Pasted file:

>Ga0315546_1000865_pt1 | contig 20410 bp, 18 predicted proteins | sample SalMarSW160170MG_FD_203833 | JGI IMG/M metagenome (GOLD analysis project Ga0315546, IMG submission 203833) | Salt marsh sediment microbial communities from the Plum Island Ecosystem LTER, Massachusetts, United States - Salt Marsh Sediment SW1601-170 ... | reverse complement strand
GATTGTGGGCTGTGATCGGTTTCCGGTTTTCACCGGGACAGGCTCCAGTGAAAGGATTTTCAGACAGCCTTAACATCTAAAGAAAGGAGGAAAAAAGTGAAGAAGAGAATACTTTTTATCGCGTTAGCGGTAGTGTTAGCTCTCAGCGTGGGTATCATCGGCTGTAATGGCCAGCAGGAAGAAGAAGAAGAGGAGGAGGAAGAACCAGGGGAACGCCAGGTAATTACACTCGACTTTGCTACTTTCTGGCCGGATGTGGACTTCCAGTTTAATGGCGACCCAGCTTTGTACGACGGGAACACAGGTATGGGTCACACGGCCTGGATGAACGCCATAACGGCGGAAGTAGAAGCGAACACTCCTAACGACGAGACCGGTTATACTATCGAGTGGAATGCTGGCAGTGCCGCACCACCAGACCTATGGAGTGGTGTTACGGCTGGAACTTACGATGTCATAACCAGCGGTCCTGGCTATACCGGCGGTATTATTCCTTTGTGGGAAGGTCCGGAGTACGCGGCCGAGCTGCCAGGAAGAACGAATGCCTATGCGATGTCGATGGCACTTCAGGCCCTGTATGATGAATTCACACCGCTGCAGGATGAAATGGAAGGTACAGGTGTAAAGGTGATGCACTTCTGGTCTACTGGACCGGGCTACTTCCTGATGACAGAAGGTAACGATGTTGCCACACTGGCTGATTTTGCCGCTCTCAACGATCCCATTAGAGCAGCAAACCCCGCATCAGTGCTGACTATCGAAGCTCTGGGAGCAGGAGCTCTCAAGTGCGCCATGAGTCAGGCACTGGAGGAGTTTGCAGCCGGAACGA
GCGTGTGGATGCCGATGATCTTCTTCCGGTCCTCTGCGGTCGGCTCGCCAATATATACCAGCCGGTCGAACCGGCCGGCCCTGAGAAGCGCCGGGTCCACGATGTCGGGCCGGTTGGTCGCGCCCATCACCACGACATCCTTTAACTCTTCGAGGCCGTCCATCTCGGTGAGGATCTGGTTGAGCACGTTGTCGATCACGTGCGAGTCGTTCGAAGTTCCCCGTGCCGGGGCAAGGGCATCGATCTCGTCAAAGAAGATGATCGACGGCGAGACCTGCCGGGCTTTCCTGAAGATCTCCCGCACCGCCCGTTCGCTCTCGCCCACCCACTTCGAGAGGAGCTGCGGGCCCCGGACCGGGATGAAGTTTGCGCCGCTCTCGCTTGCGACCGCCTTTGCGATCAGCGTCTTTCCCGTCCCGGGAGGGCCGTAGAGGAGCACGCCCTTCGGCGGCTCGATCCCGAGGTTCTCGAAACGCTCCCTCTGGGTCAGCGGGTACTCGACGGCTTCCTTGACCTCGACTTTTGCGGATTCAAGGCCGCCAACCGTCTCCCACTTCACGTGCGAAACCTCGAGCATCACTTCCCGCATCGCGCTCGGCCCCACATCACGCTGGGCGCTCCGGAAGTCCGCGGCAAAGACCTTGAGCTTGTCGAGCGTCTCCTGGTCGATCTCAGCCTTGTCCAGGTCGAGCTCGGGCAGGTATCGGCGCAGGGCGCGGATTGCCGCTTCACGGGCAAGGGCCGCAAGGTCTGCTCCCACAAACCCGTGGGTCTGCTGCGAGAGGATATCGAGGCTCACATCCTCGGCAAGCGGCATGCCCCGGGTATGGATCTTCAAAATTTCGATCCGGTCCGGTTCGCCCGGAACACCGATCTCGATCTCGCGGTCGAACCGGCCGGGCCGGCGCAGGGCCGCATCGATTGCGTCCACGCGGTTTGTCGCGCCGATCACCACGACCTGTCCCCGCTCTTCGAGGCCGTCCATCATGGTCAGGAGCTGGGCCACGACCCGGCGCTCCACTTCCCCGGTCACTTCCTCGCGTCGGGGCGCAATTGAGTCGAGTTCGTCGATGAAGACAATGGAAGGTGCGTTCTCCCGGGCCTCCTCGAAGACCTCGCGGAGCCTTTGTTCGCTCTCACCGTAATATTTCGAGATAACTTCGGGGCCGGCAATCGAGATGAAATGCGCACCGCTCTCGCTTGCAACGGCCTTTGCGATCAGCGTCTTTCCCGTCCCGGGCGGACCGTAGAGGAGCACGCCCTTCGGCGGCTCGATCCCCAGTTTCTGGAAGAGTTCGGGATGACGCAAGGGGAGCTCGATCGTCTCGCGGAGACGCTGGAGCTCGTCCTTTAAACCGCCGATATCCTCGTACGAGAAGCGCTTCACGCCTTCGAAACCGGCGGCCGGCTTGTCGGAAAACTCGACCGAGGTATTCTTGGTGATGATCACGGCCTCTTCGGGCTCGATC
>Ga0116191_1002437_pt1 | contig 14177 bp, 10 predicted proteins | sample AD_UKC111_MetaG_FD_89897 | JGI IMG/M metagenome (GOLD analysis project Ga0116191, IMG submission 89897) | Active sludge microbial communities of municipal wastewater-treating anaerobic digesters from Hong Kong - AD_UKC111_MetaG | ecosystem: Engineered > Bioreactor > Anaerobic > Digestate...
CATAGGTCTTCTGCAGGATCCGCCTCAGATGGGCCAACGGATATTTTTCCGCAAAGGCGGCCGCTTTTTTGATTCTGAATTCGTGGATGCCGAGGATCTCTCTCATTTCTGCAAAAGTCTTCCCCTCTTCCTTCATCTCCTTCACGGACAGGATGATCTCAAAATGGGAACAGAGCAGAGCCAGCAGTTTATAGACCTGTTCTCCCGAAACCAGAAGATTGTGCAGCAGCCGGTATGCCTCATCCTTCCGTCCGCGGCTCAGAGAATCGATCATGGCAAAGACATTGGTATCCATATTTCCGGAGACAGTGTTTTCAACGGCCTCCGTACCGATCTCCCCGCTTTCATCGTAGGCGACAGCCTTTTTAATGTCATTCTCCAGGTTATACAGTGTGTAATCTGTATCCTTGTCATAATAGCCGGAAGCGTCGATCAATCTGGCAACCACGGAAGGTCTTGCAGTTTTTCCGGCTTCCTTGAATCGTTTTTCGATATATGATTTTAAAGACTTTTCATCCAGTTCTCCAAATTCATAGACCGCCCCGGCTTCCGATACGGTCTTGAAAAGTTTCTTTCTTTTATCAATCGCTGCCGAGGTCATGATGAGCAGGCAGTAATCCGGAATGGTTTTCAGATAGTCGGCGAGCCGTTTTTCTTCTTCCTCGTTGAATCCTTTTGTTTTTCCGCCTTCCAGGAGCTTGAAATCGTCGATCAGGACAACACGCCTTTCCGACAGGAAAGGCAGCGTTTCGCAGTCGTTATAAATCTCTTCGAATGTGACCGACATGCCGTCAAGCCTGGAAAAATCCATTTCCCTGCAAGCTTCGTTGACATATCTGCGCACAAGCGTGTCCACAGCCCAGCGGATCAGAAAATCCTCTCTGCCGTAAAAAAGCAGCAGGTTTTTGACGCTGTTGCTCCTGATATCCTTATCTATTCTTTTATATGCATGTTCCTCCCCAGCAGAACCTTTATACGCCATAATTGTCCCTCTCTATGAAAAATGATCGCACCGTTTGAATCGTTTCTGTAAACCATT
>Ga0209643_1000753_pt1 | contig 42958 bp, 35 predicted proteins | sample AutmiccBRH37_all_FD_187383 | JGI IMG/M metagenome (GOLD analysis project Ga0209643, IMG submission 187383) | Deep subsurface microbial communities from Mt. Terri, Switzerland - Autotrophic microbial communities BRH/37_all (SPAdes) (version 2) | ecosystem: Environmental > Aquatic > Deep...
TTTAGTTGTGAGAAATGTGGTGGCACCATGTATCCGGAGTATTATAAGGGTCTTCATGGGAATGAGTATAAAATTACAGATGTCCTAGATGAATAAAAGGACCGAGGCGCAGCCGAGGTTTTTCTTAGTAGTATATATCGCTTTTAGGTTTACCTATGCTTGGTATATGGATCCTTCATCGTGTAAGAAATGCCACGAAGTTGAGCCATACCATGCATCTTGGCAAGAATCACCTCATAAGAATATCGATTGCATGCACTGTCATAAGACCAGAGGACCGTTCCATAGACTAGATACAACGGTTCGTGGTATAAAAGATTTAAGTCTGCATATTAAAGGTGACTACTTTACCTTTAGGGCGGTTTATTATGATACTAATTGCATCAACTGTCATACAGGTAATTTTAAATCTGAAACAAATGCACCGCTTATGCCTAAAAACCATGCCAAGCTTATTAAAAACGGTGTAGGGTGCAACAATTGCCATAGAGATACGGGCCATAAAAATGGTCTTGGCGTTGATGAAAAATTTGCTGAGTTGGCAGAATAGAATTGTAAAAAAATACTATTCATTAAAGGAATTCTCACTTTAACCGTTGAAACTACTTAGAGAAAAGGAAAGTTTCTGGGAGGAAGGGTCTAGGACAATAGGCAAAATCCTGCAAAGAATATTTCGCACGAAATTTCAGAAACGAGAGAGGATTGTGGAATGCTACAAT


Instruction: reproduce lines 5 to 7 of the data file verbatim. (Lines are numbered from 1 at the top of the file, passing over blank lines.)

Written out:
CATAGGTCTTCTGCAGGATCCGCCTCAGATGGGCCAACGGATATTTTTCCGCAAAGGCGGCCGCTTTTTTGATTCTGAATTCGTGGATGCCGAGGATCTCTCTCATTTCTGCAAAAGTCTTCCCCTCTTCCTTCATCTCCTTCACGGACAGGATGATCTCAAAATGGGAACAGAGCAGAGCCAGCAGTTTATAGACCTGTTCTCCCGAAACCAGAAGATTGTGCAGCAGCCGGTATGCCTCATCCTTCCGTCCGCGGCTCAGAGAATCGATCATGGCAAAGACATTGGTATCCATATTTCCGGAGACAGTGTTTTCAACGGCCTCCGTACCGATCTCCCCGCTTTCATCGTAGGCGACAGCCTTTTTAATGTCATTCTCCAGGTTATACAGTGTGTAATCTGTATCCTTGTCATAATAGCCGGAAGCGTCGATCAATCTGGCAACCACGGAAGGTCTTGCAGTTTTTCCGGCTTCCTTGAATCGTTTTTCGATATATGATTTTAAAGACTTTTCATCCAGTTCTCCAAATTCATAGACCGCCCCGGCTTCCGATACGGTCTTGAAAAGTTTCTTTCTTTTATCAATCGCTGCCGAGGTCATGATGAGCAGGCAGTAATCCGGAATGGTTTTCAGATAGTCGGCGAGCCGTTTTTCTTCTTCCTCGTTGAATCCTTTTGTTTTTCCGCCTTCCAGGAGCTTGAAATCGTCGATCAGGACAACACGCCTTTCCGACAGGAAAGGCAGCGTTTCGCAGTCGTTATAAATCTCTTCGAATGTGACCGACATGCCGTCAAGCCTGGAAAAATCCATTTCCCTGCAAGCTTCGTTGACATATCTGCGCACAAGCGTGTCCACAGCCCAGCGGATCAGAAAATCCTCTCTGCCGTAAAAAAGCAGCAGGTTTTTGACGCTGTTGCTCCTGATATCCTTATCTATTCTTTTATATGCATGTTCCTCCCCAGCAGAACCTTTATACGCCATAATTGTCCCTCTCTATGAAAAATGATCGCACCGTTTGAATCGTTTCTGTAAACCATT
>Ga0209643_1000753_pt1 | contig 42958 bp, 35 predicted proteins | sample AutmiccBRH37_all_FD_187383 | JGI IMG/M metagenome (GOLD analysis project Ga0209643, IMG submission 187383) | Deep subsurface microbial communities from Mt. Terri, Switzerland - Autotrophic microbial communities BRH/37_all (SPAdes) (version 2) | ecosystem: Environmental > Aquatic > Deep...
TTTAGTTGTGAGAAATGTGGTGGCACCATGTATCCGGAGTATTATAAGGGTCTTCATGGGAATGAGTATAAAATTACAGATGTCCTAGATGAATAAAAGGACCGAGGCGCAGCCGAGGTTTTTCTTAGTAGTATATATCGCTTTTAGGTTTACCTATGCTTGGTATATGGATCCTTCATCGTGTAAGAAATGCCACGAAGTTGAGCCATACCATGCATCTTGGCAAGAATCACCTCATAAGAATATCGATTGCATGCACTGTCATAAGACCAGAGGACCGTTCCATAGACTAGATACAACGGTTCGTGGTATAAAAGATTTAAGTCTGCATATTAAAGGTGACTACTTTACCTTTAGGGCGGTTTATTATGATACTAATTGCATCAACTGTCATACAGGTAATTTTAAATCTGAAACAAATGCACCGCTTATGCCTAAAAACCATGCCAAGCTTATTAAAAACGGTGTAGGGTGCAACAATTGCCATAGAGATACGGGCCATAAAAATGGTCTTGGCGTTGATGAAAAATTTGCTGAGTTGGCAGAATAGAATTGTAAAAAAATACTATTCATTAAAGGAATTCTCACTTTAACCGTTGAAACTACTTAGAGAAAAGGAAAGTTTCTGGGAGGAAGGGTCTAGGACAATAGGCAAAATCCTGCAAAGAATATTTCGCACGAAATTTCAGAAACGAGAGAGGATTGTGGAATGCTACAAT